Arizona Attorney General

Mark Brnovich



Final Defendant in Baptist Foundation Case Pleads Guilty

(Phoenix, Ariz. – September 5, 2006) Lawrence Dwain Hoover today pleaded guilty to one count of fraud in the criminal case involving the Baptist Foundation of Arizona (BFA). Hoover was a member of the Baptist Foundation Board in the late 1970s and served on the board until 1999 when the organization filed for bankruptcy.

Hoover, 71, of Paradise Valley, participated in various BFA financial transactions that allowed the Foundation to falsely portray its financial position to investors. In a statement submitted with the plea agreement, Hoover admitted to knowingly participating in a series of year-end transactions for the purpose of inflating BFA’s financial statements. He also admitted donating proceeds from various sales of personal property to the BFA in an effort to place the organization’s year-end financial statements in a positive light.

In July 2006, a Maricopa County Superior Court jury found former BFA President William Crotts and former BFA general counsel Thomas Grabinski guilty of three counts of fraud and one count of illegally conducting an enterprise.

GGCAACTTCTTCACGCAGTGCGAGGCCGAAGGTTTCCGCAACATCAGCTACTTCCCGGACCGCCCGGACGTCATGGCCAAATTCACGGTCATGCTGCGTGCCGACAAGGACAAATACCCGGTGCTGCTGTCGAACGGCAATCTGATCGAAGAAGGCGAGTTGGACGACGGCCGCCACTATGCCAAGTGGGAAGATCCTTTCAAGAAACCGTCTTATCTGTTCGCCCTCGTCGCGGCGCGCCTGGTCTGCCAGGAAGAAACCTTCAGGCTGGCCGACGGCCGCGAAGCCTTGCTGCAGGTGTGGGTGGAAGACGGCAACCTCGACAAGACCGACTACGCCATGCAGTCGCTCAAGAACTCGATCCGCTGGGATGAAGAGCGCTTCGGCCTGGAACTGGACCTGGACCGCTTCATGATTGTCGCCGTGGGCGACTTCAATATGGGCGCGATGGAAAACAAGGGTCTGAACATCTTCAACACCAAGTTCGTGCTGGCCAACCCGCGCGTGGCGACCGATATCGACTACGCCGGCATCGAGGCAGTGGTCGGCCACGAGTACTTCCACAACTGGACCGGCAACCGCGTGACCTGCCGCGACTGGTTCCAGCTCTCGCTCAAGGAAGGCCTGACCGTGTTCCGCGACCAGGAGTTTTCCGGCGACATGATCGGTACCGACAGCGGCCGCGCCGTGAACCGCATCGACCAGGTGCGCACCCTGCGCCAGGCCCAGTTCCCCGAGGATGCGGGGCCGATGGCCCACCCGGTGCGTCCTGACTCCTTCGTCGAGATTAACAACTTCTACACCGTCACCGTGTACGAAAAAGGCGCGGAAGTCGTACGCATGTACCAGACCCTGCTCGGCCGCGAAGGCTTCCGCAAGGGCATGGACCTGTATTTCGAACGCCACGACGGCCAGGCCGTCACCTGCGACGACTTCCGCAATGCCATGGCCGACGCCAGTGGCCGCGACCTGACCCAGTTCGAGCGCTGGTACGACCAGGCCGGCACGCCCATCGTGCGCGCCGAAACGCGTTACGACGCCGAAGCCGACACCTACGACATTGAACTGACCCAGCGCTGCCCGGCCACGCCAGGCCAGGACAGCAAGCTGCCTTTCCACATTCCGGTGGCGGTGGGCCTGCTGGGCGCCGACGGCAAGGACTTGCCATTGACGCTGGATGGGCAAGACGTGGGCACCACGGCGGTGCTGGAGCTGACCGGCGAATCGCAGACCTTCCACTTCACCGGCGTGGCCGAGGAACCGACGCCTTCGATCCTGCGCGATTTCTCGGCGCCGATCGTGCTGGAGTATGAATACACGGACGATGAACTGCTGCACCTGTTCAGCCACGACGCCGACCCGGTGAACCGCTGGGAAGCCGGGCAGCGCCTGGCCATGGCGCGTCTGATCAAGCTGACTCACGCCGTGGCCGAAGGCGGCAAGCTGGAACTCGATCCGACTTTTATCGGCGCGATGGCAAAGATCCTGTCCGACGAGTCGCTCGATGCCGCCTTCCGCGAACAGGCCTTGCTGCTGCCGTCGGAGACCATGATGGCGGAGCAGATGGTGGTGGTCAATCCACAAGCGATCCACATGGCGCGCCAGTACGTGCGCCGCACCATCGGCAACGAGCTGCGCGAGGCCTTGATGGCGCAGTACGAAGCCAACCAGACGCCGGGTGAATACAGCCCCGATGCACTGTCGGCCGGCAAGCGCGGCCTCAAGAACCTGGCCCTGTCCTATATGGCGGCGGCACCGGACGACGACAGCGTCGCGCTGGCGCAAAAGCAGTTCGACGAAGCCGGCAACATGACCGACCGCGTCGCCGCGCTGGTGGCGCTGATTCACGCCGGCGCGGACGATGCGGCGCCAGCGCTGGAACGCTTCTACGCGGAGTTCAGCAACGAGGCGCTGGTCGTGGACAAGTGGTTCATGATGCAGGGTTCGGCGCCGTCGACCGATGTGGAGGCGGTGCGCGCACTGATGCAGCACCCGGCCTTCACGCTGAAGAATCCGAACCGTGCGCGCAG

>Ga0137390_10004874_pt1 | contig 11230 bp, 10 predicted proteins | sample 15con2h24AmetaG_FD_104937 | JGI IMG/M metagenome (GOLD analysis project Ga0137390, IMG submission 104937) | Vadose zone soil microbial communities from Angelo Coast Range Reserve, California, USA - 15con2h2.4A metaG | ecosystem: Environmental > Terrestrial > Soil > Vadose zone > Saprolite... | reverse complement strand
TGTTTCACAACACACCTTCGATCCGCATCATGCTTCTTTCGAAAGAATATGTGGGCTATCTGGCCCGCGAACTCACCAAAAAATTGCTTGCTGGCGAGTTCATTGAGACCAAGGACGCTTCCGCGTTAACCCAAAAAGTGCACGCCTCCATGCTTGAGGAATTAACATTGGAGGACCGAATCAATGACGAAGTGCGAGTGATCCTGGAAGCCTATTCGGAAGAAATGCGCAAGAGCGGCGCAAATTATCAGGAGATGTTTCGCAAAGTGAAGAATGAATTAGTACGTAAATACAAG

The verdicts came at the end of a 10-month trial, Arizona’s longest criminal trial. The failure of the Baptist Foundation of Arizona was the largest non-profit bankruptcy in the nation’s history.

Investigators with the Attorney General's Office and the Arizona Corporation Commission began looking into the Foundation in 1998, when allegations surfaced that BFA was misrepresenting its financial condition to potential investors. The Arizona Corporation Commission issued an order in the summer of 1999 requiring the Foundation to stop selling investments in violation of the Arizona Securities Act. BFA went bankrupt later that year, making it the largest non-profit bankruptcy in U.S. history.

Hoover faces up to 12.5 years in prison and agreed to pay $500,000 in restitution. Sentencing is scheduled for Nov. 28th and 29th in the Board of Supervisor’s Auditorium before Judge Kenneth L. Fields.